When we think about the different mitzvot (commandments) of the Torah, they can often seem random and disjointed. What does kashrut have to do with giving charity, and how do those things relate to whether or not I pray? The questions about the relevance and importance of the different laws in a Torah-oriented life boil down to one main question: What’s the point? In Parshat Eikev, Moshe suggests a rather interesting answer.
Speaking to Bnei Yisrael as they prepare to enter Eretz Yisrael (the Land of Israel), Moshe tells them, “And now, O Israel, what does Hashem your God ask of you? Only this: to revere Hashem your God, to walk only in His paths, to love Him, and to serve Hashem your God with all your heart and soul, keeping Hashem’s commandments and laws, which I enjoin upon you today, for your good” (Devarim 10:12-13).
Reverence, reflection, love, and service. These are the primary elements that Moshe lays out for the people as to what Hashem “asks” of them. Simply put, Hashem tasks us to live a life of God-consciousness. The Or HaChaim breaks this down for us quite nicely.
Commenting on these pesukim, he explains that, basically, Moshe is telling Bnei Yisrael that Hashem wants them to unify Him with His name. This language strikes a similar chord to the end of Jewish prayer, in which we say, “And Hashem will be King over all the earth on that day, Hashem will be one and His name will be one” (Zechariah 14:9). The natural question is: What does it mean to align Hashem and His name, and why is that important?
Names are like titles, and they signal our relationship with others. For instance, the title used for one person can vary based on their relationships to that individual: Mom, Ms. Smith, sister, wife etc. Hashem’s name, as the Or HaChaim refers, is our perception of and relationship to Hashem, the way we view and experience Him in our life; Hashem Himself is the ultimate, objective truth of existence. Unifying Hashem’s name with Him is, in other words, trying to bring the world’s awareness and consciousness of Hashem into a richer, more meaningful, and wholly true fashion.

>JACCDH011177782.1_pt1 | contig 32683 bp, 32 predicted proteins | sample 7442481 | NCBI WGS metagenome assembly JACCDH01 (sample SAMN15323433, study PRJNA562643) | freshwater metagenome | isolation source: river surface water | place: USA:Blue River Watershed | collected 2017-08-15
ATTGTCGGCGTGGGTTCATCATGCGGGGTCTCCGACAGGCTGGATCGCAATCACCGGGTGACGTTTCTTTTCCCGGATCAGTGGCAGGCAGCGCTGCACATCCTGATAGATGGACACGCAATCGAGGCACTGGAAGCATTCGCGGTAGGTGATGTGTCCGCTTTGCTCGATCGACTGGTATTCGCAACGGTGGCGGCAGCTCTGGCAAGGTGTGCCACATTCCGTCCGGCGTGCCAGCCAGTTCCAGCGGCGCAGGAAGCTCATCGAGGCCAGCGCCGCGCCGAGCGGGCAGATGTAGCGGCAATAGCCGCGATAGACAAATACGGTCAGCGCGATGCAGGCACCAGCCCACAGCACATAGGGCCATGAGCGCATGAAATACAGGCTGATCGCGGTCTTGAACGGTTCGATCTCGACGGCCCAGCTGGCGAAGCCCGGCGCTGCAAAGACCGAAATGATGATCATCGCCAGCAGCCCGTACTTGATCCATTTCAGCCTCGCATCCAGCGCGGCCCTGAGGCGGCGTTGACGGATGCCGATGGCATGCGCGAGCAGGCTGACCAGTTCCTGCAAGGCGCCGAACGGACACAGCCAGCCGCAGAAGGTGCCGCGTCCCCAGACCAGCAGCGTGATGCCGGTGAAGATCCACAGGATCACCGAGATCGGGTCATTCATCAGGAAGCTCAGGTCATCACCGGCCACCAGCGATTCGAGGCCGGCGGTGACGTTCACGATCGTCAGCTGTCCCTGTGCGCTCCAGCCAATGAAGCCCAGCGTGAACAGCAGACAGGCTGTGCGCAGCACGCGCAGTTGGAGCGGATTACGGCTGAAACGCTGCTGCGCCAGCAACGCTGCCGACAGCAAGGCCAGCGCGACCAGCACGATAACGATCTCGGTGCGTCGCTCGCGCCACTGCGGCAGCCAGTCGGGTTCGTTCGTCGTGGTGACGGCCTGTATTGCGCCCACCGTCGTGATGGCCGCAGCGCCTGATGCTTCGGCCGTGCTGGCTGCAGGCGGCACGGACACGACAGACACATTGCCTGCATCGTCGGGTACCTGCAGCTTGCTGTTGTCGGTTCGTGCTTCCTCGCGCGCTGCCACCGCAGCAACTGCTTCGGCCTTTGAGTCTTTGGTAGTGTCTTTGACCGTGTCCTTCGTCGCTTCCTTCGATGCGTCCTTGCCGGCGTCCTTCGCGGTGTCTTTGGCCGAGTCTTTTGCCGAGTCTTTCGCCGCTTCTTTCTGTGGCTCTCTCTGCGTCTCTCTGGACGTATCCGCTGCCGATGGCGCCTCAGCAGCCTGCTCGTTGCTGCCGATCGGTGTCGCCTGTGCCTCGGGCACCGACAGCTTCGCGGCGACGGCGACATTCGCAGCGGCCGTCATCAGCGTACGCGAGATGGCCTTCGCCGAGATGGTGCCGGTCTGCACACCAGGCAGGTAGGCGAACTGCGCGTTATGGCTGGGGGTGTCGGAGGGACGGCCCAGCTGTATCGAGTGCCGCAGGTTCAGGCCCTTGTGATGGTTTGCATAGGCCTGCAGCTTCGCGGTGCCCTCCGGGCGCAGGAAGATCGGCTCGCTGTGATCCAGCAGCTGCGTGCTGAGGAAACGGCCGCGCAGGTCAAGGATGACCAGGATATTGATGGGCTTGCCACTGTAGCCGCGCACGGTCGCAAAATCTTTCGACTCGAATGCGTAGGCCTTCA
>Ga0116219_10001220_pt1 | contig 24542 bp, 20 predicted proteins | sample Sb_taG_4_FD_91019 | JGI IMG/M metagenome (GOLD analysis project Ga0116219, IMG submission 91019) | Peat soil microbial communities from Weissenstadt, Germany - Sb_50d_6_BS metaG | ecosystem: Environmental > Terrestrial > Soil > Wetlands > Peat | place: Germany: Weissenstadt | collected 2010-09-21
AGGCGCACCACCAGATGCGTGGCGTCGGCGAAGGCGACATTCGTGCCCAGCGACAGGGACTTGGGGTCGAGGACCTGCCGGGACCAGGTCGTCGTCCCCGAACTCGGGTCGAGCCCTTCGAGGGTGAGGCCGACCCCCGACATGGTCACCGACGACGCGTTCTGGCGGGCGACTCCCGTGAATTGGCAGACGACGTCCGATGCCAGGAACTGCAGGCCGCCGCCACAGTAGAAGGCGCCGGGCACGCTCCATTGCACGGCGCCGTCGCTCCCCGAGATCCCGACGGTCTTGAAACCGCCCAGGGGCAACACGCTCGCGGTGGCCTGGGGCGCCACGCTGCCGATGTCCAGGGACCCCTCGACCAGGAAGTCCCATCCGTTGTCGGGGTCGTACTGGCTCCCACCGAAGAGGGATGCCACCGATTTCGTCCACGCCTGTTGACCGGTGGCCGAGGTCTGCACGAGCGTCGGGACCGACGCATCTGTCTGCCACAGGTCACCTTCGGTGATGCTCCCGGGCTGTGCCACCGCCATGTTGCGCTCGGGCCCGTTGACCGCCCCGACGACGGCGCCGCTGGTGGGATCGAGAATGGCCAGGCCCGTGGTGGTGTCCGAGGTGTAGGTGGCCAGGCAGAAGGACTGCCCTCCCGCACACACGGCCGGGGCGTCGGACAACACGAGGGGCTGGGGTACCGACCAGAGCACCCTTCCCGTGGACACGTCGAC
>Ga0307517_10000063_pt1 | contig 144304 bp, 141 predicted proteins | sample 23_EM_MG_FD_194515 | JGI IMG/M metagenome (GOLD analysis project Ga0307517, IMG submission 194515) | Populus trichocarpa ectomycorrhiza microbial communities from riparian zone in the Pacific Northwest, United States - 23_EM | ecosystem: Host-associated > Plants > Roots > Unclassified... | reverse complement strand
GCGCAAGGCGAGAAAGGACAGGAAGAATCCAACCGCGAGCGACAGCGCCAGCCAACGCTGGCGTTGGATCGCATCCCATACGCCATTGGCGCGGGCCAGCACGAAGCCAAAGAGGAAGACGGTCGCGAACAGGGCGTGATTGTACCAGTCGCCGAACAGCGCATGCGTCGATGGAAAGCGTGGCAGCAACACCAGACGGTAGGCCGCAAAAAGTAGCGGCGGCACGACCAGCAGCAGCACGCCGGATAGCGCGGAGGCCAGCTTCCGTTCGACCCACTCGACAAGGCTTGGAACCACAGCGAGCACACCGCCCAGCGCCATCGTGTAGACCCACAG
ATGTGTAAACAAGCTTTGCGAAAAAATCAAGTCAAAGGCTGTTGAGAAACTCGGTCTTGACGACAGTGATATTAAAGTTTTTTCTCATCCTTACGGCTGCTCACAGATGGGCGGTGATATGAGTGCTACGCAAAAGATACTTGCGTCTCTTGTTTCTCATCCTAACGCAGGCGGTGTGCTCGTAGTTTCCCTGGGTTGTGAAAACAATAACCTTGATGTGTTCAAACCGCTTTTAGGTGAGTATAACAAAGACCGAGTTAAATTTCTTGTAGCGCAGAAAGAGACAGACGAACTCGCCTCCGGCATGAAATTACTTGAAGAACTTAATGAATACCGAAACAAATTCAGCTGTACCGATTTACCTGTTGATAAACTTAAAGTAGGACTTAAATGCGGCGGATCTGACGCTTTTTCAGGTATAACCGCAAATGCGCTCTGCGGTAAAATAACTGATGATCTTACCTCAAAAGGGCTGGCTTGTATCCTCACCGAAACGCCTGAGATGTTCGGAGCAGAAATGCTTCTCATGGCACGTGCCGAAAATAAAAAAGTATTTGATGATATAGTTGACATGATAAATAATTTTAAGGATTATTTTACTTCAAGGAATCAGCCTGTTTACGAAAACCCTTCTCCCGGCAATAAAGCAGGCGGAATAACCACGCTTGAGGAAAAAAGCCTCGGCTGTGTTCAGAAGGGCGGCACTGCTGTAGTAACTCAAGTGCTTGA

In reality, Hashem is ever-present in our lives, showering us with love and support. He is constantly guiding us to live our best lives and maximize our full potential. We, however, do not always, if ever, experience life in that way. The bad things sometimes seem good while the good things sometimes seem bad, and our whole perception is imbalanced. The quest for God-consciousness, as Moshe describes to Bnei Yisrael, is trying to bring our experience of reality into greater and greater alignment with the truth, love, and goodness of Hashem. A life of God-consciousness is, as Rabbi David Aaron says, like a radio tuning in to the most beautiful station with no static: All that radio will hear is the sweetest symphony with no interfering static.
This is why Rebbe Nachman says that the aspect of oneness — the unity between Hashem and His name in the world — is the ultimate goal of creation (Likutei Moharan 65:3). The Torah and its mitzvot are giving us the fundamental roadmap of a God-conscious life, one imbued with infinite meaning, love, and passion. To return to what Moshe said, all Hashem asks of us is to strive for a life that is tuned into the truth, a life of which we see, feel, and experience Hashem every day. This will bring us the ultimate happiness and wholeness, and, as Moshe says, it will be “for your good.”